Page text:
# How do I get a range of vertices/edges using a half-edge data structure?

I have a half-edge data structure in 2D which loops through edges in a triangle in a clockwise order. I'm trying to get a range of vertices within a target vertex. Let's say I want all vertices within a depth of 2 like the picture below where the yellow vertex 0 is the target and the green vertices are the one's being retrieved. So far this is what I have:

public List<Vertex> GetSurroundingVerts(int index)
{
List<Vertex> vertContainer = new List<Vertex>();
HalfEdge startHE = Vertices[index].SourceHE;
HalfEdge currentHE = startHE;

do
{
currentHE = currentHE.Twin.Next;
} while (currentHE != startHE);
return vertContainer;
}


This works for getting the immediate surrounding vertices of a target vertex but once you increase the range, using this approach for each vertex will be more expensive the larger the range is. For the example picture above we have to check 19 vertices. 19 * 6 = 114 iterations which already becomes more expensive than just using a for-loop and comparing each vertex with the target vertex.

Currently, I'm trying to see if an algorithm that can traverse through the edges in a straight direction is possible (0 to 1 to 7 to 19 to 37 in the picture below) but no luck so far. What's the best way to go about retrieving the vertices in this situation?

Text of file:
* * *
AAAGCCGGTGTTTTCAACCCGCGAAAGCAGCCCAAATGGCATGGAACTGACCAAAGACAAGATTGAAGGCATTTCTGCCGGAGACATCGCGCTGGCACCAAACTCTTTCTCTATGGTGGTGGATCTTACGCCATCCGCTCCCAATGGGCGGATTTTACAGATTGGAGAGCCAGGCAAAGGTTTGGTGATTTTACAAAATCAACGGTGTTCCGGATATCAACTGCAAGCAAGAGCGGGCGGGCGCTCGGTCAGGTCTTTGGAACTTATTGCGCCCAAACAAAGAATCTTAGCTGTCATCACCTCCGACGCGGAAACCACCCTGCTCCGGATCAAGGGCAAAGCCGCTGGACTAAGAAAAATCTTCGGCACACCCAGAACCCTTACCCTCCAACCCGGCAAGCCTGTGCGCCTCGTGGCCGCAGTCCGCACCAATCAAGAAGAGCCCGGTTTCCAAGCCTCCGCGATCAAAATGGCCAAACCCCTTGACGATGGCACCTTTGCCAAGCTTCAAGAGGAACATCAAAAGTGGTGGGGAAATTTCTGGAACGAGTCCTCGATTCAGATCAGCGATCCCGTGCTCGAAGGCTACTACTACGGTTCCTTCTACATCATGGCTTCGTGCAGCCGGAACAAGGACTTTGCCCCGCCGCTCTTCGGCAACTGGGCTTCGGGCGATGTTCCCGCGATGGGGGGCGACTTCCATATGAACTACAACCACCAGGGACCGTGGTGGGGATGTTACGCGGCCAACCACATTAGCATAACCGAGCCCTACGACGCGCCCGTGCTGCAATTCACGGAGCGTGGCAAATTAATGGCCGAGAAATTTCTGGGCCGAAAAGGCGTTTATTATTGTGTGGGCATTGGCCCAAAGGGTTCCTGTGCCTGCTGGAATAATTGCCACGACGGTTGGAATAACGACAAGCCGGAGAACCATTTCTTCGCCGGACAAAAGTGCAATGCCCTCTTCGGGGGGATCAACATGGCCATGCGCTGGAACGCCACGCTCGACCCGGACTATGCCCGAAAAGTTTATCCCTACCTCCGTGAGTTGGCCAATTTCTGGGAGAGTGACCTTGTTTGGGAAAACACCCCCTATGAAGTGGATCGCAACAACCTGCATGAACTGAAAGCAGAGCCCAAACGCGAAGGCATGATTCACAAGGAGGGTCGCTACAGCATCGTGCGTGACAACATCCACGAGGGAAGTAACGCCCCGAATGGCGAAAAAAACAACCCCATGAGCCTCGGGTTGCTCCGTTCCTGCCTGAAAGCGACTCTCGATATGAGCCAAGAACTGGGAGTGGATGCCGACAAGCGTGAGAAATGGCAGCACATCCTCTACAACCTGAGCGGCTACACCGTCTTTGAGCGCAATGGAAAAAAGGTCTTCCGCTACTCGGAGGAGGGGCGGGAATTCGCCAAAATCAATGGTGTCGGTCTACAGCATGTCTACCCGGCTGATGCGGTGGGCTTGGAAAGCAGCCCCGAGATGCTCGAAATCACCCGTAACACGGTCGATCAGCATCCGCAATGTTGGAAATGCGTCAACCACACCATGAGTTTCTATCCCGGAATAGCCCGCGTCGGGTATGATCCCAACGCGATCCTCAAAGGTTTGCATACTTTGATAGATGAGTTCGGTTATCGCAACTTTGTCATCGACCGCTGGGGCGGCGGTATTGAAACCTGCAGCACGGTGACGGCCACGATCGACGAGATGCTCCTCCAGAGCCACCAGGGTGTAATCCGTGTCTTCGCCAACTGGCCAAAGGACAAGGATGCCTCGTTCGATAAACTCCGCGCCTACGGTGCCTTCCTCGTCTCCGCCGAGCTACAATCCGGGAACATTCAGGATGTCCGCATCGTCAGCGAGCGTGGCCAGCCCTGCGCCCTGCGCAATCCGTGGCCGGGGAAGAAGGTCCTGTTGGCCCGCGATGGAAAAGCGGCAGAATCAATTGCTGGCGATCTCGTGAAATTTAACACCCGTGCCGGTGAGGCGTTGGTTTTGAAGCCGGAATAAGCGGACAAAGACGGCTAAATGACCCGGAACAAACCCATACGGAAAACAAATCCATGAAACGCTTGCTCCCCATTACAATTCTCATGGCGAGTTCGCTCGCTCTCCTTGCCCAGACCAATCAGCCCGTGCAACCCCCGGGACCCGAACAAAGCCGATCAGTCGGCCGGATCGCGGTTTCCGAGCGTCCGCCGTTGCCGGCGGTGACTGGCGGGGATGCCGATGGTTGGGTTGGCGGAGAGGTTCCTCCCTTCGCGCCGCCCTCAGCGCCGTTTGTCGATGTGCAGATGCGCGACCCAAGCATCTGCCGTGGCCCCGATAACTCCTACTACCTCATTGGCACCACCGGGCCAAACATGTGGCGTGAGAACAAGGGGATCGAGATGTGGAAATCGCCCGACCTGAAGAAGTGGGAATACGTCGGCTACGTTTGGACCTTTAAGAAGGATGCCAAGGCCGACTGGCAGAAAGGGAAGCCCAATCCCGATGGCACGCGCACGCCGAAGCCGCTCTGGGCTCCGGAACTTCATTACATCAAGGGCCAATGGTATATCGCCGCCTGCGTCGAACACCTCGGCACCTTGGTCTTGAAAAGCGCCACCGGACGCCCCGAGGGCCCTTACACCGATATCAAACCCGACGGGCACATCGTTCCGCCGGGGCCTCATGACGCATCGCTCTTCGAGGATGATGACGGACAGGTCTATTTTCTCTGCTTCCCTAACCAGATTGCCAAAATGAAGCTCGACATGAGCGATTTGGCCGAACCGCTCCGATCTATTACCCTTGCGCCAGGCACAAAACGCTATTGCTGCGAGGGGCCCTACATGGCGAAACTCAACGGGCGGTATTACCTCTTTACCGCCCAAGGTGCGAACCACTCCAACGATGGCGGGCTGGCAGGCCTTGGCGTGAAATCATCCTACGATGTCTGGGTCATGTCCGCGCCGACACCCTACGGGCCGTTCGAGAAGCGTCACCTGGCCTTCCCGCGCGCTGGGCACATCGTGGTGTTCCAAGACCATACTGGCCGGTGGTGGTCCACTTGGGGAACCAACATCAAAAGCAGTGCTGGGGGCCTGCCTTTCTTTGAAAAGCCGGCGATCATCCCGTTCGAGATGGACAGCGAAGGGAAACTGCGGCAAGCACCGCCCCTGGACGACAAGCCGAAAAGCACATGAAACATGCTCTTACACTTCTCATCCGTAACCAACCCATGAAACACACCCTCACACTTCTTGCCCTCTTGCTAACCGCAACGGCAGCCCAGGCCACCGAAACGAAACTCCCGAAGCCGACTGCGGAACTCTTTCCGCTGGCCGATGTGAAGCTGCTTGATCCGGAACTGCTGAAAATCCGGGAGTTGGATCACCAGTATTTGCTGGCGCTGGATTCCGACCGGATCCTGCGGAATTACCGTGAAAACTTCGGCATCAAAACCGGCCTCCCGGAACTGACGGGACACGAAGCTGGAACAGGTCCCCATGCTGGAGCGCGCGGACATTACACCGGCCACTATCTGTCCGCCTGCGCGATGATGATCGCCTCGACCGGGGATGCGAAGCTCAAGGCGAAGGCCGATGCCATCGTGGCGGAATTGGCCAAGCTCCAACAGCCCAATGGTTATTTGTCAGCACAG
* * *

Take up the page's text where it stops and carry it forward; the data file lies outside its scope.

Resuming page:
• What's your use-case? How static is the mesh and how often do you need to do a lookup? I ask as if you need to do this frequently or there's a large set/you need to handle changes smoothly, those problems lend themselves to graph theory. You basically want all paths from your start node with a length <= 2. You can also find shortest path, etc See also learn.unity.com/tutorial/graph-theory Nov 12, 2021 at 1:44
• @Basic I'm using a half-edge data structure with the intent of displacing vertices as well as adding and removing vertices, subdividing depending on whether an edge is of a certain length. So in general, not static. Nov 12, 2021 at 1:46

The only thing I would change is using a container like SortedSet instead of Vector because it will reduce potential overlap.